We Meant It – No Incorporation by Reference

The US Court of Appeals for the Federal Circuit issued a sua sponte order regarding the impermissibility of incorporating by reference arguments from one brief into another, especially when doing so causes the brief to exceed the permitted word count. Promptu Sys. Corp. v. Comcast Cable Commc’ns, LLC, Case No. 22-1093 (Fed. Cir. Feb. 16, 2024) (Moore, CJ; Prost, Taranto, JJ.) (per curiam).

On January 11, 2024, the Federal Circuit heard oral arguments in four related cases involving Promptu and Comcast. During oral argument, the Court asked counsel for the appellee to submit a brief within 10 days, totaling no more than 10 pages, to show why he should not be sanctioned for attempting to incorporate by reference multiple pages – almost 2,000 words – of argument from the brief in one case into another, thereby causing the brief to exceed the word limit.

The Federal Circuit recounted that it has “repeatedly held” that incorporating by reference to exceed word count is not permitted, citing its holdings on this issue in Microsoft v. DataTern (2014) and more recently in Medtronic v. Teleflex Life Sciences (2023). Appellee counsel responded that he was unaware of the Microsoft decision until the appellant’s reply brief had already been filed. The Court accepted his assertion but noted with disapproval that the precedential Microsoft decision admonished “the exact same law firm before us now for the exact same behavior,” and that once made aware of the Microsoft decision, counsel did nothing to remedy the impropriety.

Practice Note: The Federal Circuit did not award sanctions against appellate counsel but sternly warned future litigants that it is improper to incorporate by reference arguments from one brief into another unless in compliance with Fed. R. App. P. 28, and that such incorporation is never permitted if it results in exceeding the applicable word limit. The Court stated that going forward, such a violation “will likely result in [an award of] sanctions.”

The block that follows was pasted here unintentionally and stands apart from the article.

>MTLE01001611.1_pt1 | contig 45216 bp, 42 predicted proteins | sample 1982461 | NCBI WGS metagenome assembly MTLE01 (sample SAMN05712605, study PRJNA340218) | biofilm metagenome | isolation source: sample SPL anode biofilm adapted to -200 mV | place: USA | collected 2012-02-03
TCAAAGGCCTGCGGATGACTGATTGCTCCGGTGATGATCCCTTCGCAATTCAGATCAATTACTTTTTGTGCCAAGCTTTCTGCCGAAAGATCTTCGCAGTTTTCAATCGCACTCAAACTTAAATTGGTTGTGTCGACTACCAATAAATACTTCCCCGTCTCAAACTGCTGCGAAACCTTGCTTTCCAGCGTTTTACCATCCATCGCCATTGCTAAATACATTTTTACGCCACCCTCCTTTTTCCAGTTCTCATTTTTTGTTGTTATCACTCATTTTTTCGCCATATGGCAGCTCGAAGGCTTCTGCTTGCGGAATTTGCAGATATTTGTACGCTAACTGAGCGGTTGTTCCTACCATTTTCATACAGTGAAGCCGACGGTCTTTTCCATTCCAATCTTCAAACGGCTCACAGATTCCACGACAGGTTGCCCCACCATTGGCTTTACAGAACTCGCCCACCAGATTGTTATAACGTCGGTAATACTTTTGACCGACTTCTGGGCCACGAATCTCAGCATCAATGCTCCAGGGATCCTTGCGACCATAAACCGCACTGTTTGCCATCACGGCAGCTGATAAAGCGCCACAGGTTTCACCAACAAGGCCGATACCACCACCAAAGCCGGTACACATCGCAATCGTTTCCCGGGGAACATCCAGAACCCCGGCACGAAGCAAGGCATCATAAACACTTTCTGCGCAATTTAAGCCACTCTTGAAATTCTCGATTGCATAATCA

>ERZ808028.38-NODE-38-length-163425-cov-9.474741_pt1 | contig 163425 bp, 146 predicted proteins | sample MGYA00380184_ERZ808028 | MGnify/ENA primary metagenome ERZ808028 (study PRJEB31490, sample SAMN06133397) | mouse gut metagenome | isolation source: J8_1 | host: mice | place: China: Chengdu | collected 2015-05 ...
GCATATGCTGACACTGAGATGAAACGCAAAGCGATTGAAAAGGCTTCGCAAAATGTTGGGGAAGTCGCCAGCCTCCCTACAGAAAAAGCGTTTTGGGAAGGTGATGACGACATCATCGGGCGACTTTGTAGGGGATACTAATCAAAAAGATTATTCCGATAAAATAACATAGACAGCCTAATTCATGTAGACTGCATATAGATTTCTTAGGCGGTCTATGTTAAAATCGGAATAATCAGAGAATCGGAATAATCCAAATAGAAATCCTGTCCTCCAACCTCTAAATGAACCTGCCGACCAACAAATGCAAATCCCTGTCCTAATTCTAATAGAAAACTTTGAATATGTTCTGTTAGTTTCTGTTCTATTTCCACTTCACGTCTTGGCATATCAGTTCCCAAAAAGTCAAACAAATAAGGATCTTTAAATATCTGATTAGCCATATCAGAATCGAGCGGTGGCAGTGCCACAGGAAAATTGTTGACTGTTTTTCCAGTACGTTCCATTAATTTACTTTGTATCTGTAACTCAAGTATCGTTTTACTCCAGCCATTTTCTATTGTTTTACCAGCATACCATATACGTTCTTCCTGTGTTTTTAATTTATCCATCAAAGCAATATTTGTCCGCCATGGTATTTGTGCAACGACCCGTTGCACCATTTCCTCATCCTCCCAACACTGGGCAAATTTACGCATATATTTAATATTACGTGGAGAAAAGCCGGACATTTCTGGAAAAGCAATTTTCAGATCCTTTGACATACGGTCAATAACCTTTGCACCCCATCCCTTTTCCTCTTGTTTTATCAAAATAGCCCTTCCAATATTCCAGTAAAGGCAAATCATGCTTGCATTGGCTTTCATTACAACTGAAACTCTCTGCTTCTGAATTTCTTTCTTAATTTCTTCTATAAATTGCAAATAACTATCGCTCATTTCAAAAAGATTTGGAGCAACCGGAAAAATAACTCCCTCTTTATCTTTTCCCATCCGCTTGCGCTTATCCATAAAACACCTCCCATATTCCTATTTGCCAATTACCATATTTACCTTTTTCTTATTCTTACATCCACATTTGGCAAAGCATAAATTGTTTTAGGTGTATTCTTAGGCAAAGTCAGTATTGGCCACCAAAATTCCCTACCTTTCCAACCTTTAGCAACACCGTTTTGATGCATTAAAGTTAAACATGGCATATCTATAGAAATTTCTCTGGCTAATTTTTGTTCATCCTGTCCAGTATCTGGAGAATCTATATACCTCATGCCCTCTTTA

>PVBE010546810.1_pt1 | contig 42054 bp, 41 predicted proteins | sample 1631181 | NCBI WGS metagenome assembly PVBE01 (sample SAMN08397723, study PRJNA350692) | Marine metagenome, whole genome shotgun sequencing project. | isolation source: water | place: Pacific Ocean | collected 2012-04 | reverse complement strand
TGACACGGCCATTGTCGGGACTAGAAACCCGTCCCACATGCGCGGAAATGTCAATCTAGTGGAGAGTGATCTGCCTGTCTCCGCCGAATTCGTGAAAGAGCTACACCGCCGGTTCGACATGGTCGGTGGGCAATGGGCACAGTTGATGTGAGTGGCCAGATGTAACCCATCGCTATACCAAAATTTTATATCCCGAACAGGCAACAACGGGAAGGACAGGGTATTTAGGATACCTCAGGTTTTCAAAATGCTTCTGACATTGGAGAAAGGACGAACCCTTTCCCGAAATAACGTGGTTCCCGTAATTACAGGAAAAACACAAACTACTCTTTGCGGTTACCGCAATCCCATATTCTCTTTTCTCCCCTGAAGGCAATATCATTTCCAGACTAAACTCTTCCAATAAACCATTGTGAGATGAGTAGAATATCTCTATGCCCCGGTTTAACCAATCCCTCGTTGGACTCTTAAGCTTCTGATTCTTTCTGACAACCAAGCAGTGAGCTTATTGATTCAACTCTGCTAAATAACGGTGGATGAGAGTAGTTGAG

Lost Connection: Preliminary Injunction Against Unreleased Product Is a No-Go

Addressing a preliminary injunction motion directed to a competitor’s yet-to-be-released product, the US Court of Appeals for the Federal Circuit determined that the district court did not abuse its discretion in finding that the patent holder failed to establish irreparable harm based on speculative evidence. SmartSky Networks, LLC v. Gogo Bus. Aviation, LLC, Case No. 23-1058 (Fed. Cir. Jan. 31, 2024) (Cunningham, Chen, Hughes, JJ.) (non-precedential).

SmartSky Networks and Gogo Business Aviation are competing aviation network providers that offer air-to-ground in-flight internet networks for aircrafts. SmartSky sued Gogo in early 2020, alleging that Gogo’s 5G network infringed four patents related to wireless in-flight internet connections. SmartSky also moved to preliminarily enjoin Gogo from selling its 5G network, which is not yet operational and has yet to be released. In late 2022, the district court denied SmartSky’s motion for preliminary injunction, finding that SmartSky had not shown a likelihood of success or irreparable harm. SmartSky appealed.

SmartSky first moved to supplement the record with new materials relevant to market share, sales and switching costs. The Federal Circuit first denied SmartSky’s motions to supplement the record, noting that it would not consider new evidence on appeal absent extraordinary circumstances, such as instances where the court can take judicial notice of new facts or where the facts would alter the appropriateness of injunctive relief. Because the district court found no likelihood of irreparable harm, despite acknowledging that SmartSky had shown consumer stickiness and direct competition between the parties, the Court concluded that documents related to market share, sales and switching costs would not alter the appropriateness of injunctive relief. The Court further declined to take judicial notice of the facts, which were subject to dispute.

The Federal Circuit then turned to SmartSky’s argument that the district court erred in finding no likelihood of irreparable harm from lost sales and market share, price erosion, lost reputation and goodwill, and lost research and development and investments. Regarding lost sales, SmartSky argued that the district court ignored Gogo’s sales of AVANCE L5 equipment (used for Gogo’s 4G and 5G networks) and that Gogo’s 5G network was not “yet-to-be-released” because it had been on sale since late 2021. The Court found these arguments unpersuasive. The Court noted that SmartSky did not dispute that Gogo had yet to launch its 5G network and found that the district court did not abuse its discretion in concluding that any such sales were quantifiable. As for AVANCE L5, the Court observed that the equipment was currently sold as part of Gogo’s unaccused 4G network, and that the alleged harm would only occur if Gogo launched its 5G network and customers upgraded. Thus, the Court found that any harm from the sales of AVANCE L5 was highly speculative, particularly because the parties are not the only two players in the market and customers may have other non-infringing options.